The USS QUAPAW ATF 110 ( Auxiliary Tug Fleet ) was built by the United Engineering Company of Alameda, California, her keel being laid on 28 December 1942, launched on 15 May 1943, sponsored by Mrs. N.Lehman, and commissioned on 6 May, 1944, Lt. Comdr. N.H. Castle in command.

On 15 May 1944 after shakedown cruises and training she steamed for San Francisco out of San Pedro and San Diego through 10 June. She departed San Francisco 21 June enroute the Admiralty Islands. After calling at Honolulu, where she delivered an army barge, a dump scow, and a derrick, she steamed 12 July via the Ellis Islands and Milne Bay, New Guiana, arriving Manus, Admiralty Islands 14 August.

Following several harbor tow assignments, she departed 17 August with a deck cargo of 7,500 bbls. of aviation gasoline and 49 motor torpedo boat engines, and with a gasoline barge in tow. These she delivered to Mics Woendi lagoon, whence she steamed to Maffin Bay where she received orders to stand by in preparation for the landings on Morotai Island.

With a convoy of liberty ships, minesweepers, and landing craft, together with screening destroyers, QUAPAW entered Morotai Harbor the morning of 16 September 1944. She remained through 1 October, primarily engaged in retracting LSTs from the beach of Pitoe Bay.

From 20 October 1944 through 1 January 1945, QUAPAW was operating in San Pedro Bay in support of the Layte operation. Her assignments entailed salvage, firefighting, and towing operations.

Landings were made at Liagayen 9 January 1945 and QUAPAW was assigned patrol of both attack areas to render all necessary assistance. She retracted landing craft, made repairs and conducted towing operations until 21 February. She then steamed to Mindoro. She departed Mangarin Bay 26 February as a unit of Admiral W.M. Fechteler’s TG 78.2 enroute Puarto Princesa, Palawan, for initial assaults against that island. Enroute QUAPAW took LCI-683 in tow when the latter was unable to maintain convoy speed. The landing forces went ashore 28 February and QUAPAW retracted landing craft from the beaches east of Puarto Princesa and in the vicinity of the city jetty. She returned to Mangarin Bay, 5 March.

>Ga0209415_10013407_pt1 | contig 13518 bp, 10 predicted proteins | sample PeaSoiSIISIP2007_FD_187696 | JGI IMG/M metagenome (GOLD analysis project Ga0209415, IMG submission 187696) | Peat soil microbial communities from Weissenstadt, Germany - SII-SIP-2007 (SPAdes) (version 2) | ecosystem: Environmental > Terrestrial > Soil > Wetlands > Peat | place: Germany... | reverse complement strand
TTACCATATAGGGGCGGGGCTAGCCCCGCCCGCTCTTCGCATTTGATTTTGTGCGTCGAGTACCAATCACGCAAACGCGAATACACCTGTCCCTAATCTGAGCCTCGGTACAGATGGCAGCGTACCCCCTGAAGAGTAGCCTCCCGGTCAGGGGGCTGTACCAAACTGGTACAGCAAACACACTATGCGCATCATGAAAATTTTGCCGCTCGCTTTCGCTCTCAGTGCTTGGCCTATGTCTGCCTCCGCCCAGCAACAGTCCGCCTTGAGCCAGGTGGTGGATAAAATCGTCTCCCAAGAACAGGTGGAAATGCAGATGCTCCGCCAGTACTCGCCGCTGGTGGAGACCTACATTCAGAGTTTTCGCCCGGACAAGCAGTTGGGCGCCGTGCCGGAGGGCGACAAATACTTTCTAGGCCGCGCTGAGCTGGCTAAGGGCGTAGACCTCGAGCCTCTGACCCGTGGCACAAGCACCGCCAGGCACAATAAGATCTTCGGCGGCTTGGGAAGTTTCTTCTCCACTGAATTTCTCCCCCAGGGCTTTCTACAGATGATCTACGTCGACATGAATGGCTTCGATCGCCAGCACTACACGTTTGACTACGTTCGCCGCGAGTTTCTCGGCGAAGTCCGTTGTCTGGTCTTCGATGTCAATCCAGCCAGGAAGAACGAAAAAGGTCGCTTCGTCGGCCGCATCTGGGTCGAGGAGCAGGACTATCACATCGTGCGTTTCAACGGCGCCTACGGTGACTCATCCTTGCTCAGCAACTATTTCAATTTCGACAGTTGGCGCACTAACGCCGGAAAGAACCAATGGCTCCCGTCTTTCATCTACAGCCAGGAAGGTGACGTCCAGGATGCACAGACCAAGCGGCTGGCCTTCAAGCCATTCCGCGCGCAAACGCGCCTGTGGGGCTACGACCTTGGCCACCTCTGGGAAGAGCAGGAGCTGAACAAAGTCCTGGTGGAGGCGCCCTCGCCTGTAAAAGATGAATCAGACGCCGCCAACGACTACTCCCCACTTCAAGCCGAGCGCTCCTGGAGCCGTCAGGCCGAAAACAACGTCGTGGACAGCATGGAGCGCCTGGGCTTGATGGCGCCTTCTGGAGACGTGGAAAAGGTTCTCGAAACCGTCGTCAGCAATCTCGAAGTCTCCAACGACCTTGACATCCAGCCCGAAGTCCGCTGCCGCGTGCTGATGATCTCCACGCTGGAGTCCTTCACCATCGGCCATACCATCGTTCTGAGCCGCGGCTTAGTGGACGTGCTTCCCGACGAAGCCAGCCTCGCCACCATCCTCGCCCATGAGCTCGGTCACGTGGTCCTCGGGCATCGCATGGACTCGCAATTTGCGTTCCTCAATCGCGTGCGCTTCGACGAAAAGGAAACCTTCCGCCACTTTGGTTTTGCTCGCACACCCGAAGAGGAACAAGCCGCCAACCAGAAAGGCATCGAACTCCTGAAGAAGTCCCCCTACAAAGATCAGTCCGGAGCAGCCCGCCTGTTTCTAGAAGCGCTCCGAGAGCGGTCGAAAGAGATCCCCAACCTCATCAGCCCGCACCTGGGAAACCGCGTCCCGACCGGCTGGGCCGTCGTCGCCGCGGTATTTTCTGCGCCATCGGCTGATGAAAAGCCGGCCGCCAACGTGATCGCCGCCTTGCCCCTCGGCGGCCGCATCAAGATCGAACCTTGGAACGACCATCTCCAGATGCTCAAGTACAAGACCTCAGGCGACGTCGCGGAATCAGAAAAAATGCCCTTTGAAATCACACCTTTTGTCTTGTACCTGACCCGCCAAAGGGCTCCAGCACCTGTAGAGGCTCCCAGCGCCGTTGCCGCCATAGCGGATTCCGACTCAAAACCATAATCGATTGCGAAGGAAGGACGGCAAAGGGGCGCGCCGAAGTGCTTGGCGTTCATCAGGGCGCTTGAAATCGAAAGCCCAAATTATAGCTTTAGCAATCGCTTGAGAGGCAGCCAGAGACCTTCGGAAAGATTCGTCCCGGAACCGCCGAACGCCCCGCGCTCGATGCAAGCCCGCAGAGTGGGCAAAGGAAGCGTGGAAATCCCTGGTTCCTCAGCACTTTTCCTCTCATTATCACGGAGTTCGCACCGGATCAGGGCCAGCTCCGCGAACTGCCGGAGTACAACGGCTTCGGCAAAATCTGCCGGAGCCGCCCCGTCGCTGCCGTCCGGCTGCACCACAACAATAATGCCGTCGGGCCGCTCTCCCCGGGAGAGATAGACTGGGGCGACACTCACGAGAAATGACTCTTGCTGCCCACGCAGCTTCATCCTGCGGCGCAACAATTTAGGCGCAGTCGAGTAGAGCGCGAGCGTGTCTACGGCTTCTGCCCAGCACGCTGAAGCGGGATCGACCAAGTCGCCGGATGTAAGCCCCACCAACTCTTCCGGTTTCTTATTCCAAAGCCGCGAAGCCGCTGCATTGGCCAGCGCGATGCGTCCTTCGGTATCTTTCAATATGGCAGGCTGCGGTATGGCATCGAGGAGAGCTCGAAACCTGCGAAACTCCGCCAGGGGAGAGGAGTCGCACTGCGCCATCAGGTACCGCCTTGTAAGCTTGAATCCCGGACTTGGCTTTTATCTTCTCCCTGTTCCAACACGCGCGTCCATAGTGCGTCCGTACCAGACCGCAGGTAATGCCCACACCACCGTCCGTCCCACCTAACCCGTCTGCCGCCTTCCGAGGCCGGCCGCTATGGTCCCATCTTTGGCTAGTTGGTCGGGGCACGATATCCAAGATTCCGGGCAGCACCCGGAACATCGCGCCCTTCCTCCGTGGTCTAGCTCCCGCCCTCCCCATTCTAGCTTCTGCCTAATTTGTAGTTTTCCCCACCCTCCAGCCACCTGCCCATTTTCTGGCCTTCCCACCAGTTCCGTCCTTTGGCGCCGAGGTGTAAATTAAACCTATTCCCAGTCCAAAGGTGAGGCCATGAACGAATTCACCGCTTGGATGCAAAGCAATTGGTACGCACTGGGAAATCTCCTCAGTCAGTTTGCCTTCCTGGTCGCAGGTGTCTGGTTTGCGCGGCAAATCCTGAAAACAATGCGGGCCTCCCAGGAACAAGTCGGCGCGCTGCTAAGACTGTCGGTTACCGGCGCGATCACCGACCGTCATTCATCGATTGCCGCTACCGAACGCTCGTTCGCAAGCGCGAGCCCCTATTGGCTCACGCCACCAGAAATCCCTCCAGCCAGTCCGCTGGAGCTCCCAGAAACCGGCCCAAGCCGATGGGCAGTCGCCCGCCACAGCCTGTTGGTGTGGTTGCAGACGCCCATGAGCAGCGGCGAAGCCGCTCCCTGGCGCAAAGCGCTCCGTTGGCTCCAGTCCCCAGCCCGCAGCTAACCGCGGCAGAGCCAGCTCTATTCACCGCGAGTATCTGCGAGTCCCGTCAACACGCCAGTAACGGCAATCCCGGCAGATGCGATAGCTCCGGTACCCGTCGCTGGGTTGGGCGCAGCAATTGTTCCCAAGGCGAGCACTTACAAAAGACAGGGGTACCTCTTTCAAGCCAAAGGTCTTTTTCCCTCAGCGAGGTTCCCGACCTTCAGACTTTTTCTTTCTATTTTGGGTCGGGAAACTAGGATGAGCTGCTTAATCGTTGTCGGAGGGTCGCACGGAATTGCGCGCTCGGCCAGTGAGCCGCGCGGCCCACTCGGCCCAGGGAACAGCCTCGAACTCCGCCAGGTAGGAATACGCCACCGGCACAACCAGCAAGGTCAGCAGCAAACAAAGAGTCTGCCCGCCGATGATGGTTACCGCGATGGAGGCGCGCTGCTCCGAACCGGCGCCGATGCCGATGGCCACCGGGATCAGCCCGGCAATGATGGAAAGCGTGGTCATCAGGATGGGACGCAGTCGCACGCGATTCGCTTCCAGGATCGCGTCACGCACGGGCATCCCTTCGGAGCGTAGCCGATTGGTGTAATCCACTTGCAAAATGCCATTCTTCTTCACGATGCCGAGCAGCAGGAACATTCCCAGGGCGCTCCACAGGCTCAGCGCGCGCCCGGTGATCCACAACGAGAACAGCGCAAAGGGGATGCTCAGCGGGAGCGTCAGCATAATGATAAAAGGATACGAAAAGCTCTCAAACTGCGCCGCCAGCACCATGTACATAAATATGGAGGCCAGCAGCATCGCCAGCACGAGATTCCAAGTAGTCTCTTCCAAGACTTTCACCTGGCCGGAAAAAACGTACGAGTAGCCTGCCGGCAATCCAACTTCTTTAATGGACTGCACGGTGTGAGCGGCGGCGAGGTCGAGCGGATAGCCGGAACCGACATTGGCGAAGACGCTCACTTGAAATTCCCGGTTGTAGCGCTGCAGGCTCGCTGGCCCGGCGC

From 8 through 25 March QUAPAW participated in salvage and demolition work, assisted in clearing harbor wreckage with intervening repair and towing missions at Zamboanga, Minddanac. Further salvage, tow, and repair missions proceeded overhaul at Hollandin, New Guinea, commencing 29 May. The tug departed 25 June for Espiritu Santo, New Hebrides, from where she steamed 6 July with one section of a battleship dry-dock in tow for Samar, P.I.. With the end of hostilities she continued towing services between various ports of the Philippines, with frequent service to Manus and back through 25 April 1945.

QUAPAW departed Subic Bay for the United States 16 June 1946 arriving San Francisco, CA 14 July. After overhaul at Mare Island Naval Shipyards, continued coastal and transpacific towing operations until 21 December 1947. The QUAPAW was placed in inactive status at San Francisco until 30 April 1948 when she was placed out of commission, in reserve.

QUAPAW was recommissioned 5 December 1950 at Alameda, Calf. Lt. Fleming M. Christinan in command. After refresher training out of San Diego through January 1951 , she steamed via Bremerton , Wash. with a barracks ship in tow for Pearl Harbor. Arriving 14 February 1951, she commenced operations under Commander Service Force, Pacific.

The QUAPAW provided service at Inchon, Korea 30 April through 17 July 1951, and at Wonsan 19 July through 3 August. Towing service at Sasebo and Yokosuka, Japan were interrupted by patrol duty at Wonsan, Korea 26 October through 20 November, and by operation in the area of Cho Do and Taechong Do, Korea 17 January through 14 February 1953. QUAPAW also conducted patrols in Korean waters in March and April 1953.

The QUAPAW received four battle stars for World War II and five battle stars for the Korean conflict.

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